As many local residents know, the winds of Wyoming are one of this land’s most distinguishing features. Invisible, yet powerful, this force has been known to carry a small song bird on a gentle breeze or rip enormous structures down to their foundations.
But lately, this ever-present element has been bringing more than just tumble weeds to Converse County; a huge debate is now brewing over the question: are wind turbines really necessary?
Wasatch Wind has proposed the construction of two new turbine projects in the Northern Laramie Range called the Pioneer Wind Park. The two parks are expected to generate approximately 100mW of power and would consist of a combined 62 turbines.
Some residents of the area are up in arms over the potential industrial scar this new park could put on the natural landscape, calling the proposed area a “sacrifice zone.”
“The Wasatch Project is looking more and more like the first step in the total industrialization of the Northern Laramies,” said the Northern Laramie Range Alliance in an ad they purchased in advance of the Converse County hearing next Monday on Pioneer Wind Parks I and II. (See full text of ad on page A3).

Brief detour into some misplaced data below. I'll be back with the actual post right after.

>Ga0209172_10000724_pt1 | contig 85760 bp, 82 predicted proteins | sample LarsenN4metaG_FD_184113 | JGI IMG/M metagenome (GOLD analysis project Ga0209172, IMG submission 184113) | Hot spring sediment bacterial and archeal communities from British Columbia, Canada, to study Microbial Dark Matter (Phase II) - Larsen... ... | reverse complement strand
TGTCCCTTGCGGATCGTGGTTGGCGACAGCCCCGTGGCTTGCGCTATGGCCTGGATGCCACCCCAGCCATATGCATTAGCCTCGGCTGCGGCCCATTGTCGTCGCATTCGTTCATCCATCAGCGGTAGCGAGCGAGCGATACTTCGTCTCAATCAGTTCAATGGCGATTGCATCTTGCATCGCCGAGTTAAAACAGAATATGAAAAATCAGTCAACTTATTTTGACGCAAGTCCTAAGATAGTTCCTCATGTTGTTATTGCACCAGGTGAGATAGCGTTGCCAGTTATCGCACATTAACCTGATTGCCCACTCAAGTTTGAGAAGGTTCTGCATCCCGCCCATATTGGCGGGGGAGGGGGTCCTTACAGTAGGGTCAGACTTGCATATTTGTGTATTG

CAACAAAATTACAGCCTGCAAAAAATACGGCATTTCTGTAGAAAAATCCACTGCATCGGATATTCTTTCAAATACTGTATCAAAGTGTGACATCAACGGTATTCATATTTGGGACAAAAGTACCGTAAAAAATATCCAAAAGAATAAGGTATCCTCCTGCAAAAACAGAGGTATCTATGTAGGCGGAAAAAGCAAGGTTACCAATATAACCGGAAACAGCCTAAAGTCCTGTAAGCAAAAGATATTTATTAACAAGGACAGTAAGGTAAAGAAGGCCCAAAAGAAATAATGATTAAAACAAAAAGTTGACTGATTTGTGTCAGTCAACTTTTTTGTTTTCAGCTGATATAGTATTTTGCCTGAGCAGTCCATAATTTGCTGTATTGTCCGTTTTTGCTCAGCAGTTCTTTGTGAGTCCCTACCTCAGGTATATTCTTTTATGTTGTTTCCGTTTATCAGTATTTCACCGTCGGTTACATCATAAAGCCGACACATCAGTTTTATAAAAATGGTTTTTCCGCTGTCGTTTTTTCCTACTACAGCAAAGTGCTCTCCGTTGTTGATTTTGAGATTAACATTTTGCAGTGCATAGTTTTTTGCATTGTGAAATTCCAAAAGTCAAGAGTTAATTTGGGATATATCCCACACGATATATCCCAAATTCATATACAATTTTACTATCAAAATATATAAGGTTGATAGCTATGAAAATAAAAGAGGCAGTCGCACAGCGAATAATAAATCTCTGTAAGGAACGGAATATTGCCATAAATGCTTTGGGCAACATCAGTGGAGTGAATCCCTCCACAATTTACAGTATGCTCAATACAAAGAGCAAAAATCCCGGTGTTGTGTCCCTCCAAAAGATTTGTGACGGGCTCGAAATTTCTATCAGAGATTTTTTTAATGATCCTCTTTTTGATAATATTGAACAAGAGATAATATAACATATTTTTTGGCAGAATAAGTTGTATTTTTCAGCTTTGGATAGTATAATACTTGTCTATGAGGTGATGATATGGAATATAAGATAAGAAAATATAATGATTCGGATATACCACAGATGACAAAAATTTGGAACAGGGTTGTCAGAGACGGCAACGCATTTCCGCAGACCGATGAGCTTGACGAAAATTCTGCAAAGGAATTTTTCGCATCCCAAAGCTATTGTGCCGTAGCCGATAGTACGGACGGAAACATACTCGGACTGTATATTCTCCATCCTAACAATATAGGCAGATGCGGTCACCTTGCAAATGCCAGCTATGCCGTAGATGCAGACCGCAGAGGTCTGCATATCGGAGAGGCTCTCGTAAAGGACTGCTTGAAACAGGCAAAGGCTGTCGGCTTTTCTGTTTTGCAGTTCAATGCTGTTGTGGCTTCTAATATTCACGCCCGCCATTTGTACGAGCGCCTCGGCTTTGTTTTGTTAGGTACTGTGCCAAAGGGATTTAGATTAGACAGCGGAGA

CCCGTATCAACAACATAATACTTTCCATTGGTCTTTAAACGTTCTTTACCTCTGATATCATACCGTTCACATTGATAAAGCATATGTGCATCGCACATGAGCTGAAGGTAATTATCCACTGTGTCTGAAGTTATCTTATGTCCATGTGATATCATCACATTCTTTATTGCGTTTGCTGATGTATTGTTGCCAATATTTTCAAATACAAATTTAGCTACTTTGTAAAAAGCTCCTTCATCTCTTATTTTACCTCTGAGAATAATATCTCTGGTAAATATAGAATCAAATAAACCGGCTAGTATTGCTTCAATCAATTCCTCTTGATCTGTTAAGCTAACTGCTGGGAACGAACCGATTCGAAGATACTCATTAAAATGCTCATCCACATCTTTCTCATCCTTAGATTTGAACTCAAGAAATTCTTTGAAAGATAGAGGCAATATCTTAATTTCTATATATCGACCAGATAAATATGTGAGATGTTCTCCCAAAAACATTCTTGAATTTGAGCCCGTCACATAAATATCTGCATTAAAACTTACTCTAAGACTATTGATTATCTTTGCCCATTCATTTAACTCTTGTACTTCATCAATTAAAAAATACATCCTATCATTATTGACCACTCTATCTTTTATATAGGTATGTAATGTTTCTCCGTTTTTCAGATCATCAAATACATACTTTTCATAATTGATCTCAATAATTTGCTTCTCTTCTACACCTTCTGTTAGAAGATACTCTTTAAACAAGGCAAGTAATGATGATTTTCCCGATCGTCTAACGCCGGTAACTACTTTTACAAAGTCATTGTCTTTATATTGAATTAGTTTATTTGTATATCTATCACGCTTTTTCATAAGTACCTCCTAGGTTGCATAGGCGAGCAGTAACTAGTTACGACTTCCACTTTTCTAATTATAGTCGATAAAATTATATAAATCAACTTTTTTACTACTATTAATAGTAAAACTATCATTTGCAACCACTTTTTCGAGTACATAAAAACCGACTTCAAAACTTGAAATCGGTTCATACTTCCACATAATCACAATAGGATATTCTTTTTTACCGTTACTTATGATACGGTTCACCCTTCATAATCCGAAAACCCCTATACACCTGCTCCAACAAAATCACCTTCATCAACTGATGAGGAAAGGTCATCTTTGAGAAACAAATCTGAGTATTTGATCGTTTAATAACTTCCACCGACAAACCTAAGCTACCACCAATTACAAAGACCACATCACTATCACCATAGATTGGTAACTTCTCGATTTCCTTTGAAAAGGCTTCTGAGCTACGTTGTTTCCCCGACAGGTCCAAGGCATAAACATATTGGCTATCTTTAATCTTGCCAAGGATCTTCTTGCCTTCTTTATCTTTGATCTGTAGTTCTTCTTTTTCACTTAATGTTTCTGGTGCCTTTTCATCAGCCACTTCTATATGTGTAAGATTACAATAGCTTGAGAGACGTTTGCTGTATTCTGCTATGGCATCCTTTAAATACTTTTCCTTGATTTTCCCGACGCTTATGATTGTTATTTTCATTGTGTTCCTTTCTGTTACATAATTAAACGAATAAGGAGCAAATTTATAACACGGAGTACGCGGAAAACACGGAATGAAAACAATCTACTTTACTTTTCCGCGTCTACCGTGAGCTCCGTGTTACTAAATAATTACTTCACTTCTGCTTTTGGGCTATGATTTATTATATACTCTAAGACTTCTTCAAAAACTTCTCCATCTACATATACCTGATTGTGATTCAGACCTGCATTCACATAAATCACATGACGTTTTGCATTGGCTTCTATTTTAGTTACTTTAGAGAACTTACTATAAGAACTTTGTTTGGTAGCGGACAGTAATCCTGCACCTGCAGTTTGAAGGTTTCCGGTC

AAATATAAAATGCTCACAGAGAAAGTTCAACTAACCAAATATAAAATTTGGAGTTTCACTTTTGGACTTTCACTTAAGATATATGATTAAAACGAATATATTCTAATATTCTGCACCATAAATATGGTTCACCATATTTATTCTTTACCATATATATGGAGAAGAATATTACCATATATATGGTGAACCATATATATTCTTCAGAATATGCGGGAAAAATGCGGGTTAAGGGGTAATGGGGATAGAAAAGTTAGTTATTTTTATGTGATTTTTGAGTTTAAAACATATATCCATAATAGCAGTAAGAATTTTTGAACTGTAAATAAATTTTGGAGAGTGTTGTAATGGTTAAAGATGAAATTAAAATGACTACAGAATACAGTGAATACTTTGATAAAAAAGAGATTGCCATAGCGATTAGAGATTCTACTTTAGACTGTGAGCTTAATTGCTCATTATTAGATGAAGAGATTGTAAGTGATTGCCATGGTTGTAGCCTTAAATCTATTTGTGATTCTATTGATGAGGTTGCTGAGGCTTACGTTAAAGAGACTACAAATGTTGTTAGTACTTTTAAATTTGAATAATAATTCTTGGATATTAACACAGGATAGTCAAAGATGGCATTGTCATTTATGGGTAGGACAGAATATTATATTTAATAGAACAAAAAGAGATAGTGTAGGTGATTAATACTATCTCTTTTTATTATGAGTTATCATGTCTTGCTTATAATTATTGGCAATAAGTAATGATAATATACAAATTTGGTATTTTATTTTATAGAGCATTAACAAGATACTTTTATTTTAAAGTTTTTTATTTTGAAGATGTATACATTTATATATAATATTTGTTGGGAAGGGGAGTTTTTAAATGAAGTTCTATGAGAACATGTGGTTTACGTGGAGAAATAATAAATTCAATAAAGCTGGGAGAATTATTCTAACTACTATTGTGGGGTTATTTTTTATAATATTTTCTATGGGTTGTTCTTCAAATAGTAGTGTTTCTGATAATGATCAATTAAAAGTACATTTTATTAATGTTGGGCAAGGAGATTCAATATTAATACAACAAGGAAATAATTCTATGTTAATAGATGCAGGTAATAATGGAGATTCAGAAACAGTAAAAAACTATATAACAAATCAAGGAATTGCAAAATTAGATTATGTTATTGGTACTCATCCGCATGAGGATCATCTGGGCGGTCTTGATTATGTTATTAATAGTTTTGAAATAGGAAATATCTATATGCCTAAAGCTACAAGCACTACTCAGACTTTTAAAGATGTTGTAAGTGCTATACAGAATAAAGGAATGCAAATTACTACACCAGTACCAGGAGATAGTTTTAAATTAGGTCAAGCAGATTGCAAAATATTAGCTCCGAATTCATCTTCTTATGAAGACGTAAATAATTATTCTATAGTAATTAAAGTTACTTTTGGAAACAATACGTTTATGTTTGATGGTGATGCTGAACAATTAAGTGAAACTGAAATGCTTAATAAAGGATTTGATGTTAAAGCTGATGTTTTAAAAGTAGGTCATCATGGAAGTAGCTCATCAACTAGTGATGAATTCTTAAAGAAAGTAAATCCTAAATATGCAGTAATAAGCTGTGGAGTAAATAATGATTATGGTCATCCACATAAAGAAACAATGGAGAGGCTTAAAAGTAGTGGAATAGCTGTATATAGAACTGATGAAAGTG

Other residents in the area will gain financially from the wind park and support green energy projects. They area also urging their supporters to attend two upcoming hearings on county and state permits.
A hearing before the Converse County Commission is scheduled for April 11 at 5 p.m. at the courthouse in Douglas to discuss the proposed wind park’s county permit and allow public input on the projects.
This is the first hearing for any project under the county’s new permitting process for industrial proposals in the county.
In addition, Wasatch’s two wind park projects are scheduled to go before the Wyoming Industrial Siting Council (ISC) for another set of permits, this time from the state.
The ISC slated the hearings to begin at 8:30 a.m. April 21 at the Clarion Inn and Convention Center in Douglas.
Opinions of supporters of the wind farm vastly contrast those of the NLRA, stating that the wind farm is just another way for the state to earn tax revenue.
“The projects will pay wind energy generation taxes, property taxes, and at least one of the projects will pay sales tax,” said landowners Mark and Angela Grant in their letter to the community (purchased as an ad as well, and the full text can be read on page A-5). “We need these taxes to help Converse County improve services and facilities for our residents.”
Grant wrote the new park poses no real threat of encroachment on unaffiliated landowners, because the park would only run along private property situated at least two miles from other property.
“Converse County relies on the energy industry. It provides jobs and ongoing tax revenue that allows our residents to enjoy their ways of life,” Grant said. “If we let non-residents drive wind energy away from our county, we risk opening the door for other groups to drive other industries away, taking revenue from our residents and jobs from our children and grandchildren with them.”
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